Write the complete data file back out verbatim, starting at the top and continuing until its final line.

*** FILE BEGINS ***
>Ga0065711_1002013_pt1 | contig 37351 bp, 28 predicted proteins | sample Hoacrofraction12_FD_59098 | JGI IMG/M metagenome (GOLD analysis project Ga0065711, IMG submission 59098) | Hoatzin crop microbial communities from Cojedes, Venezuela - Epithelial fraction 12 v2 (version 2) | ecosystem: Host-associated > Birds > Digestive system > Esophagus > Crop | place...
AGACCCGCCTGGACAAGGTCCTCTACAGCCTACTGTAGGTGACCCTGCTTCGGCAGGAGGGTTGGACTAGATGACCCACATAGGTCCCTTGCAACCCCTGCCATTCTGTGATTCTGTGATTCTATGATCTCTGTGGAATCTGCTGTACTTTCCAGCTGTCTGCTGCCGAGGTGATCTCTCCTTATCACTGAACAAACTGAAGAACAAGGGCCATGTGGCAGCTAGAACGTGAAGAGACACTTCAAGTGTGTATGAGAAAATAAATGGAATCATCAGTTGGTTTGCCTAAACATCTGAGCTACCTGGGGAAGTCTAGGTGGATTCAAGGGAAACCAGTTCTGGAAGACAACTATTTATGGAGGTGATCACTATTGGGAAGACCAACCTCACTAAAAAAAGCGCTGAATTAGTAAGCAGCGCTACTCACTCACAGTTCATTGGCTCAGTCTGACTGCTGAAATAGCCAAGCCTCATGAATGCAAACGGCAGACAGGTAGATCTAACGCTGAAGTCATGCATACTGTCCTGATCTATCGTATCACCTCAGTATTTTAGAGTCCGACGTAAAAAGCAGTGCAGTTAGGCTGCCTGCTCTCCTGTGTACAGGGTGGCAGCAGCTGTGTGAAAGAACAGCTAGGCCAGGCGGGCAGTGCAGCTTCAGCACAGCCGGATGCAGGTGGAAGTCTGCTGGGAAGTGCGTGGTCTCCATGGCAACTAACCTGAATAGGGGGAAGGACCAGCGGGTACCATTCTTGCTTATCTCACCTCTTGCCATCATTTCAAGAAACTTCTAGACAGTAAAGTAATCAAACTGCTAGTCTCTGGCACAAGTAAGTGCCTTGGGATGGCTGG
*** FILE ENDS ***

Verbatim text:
>Ga0065711_1002013_pt1 | contig 37351 bp, 28 predicted proteins | sample Hoacrofraction12_FD_59098 | JGI IMG/M metagenome (GOLD analysis project Ga0065711, IMG submission 59098) | Hoatzin crop microbial communities from Cojedes, Venezuela - Epithelial fraction 12 v2 (version 2) | ecosystem: Host-associated > Birds > Digestive system > Esophagus > Crop | place...
AGACCCGCCTGGACAAGGTCCTCTACAGCCTACTGTAGGTGACCCTGCTTCGGCAGGAGGGTTGGACTAGATGACCCACATAGGTCCCTTGCAACCCCTGCCATTCTGTGATTCTGTGATTCTATGATCTCTGTGGAATCTGCTGTACTTTCCAGCTGTCTGCTGCCGAGGTGATCTCTCCTTATCACTGAACAAACTGAAGAACAAGGGCCATGTGGCAGCTAGAACGTGAAGAGACACTTCAAGTGTGTATGAGAAAATAAATGGAATCATCAGTTGGTTTGCCTAAACATCTGAGCTACCTGGGGAAGTCTAGGTGGATTCAAGGGAAACCAGTTCTGGAAGACAACTATTTATGGAGGTGATCACTATTGGGAAGACCAACCTCACTAAAAAAAGCGCTGAATTAGTAAGCAGCGCTACTCACTCACAGTTCATTGGCTCAGTCTGACTGCTGAAATAGCCAAGCCTCATGAATGCAAACGGCAGACAGGTAGATCTAACGCTGAAGTCATGCATACTGTCCTGATCTATCGTATCACCTCAGTATTTTAGAGTCCGACGTAAAAAGCAGTGCAGTTAGGCTGCCTGCTCTCCTGTGTACAGGGTGGCAGCAGCTGTGTGAAAGAACAGCTAGGCCAGGCGGGCAGTGCAGCTTCAGCACAGCCGGATGCAGGTGGAAGTCTGCTGGGAAGTGCGTGGTCTCCATGGCAACTAACCTGAATAGGGGGAAGGACCAGCGGGTACCATTCTTGCTTATCTCACCTCTTGCCATCATTTCAAGAAACTTCTAGACAGTAAAGTAATCAAACTGCTAGTCTCTGGCACAAGTAAGTGCCTTGGGATGGCTGG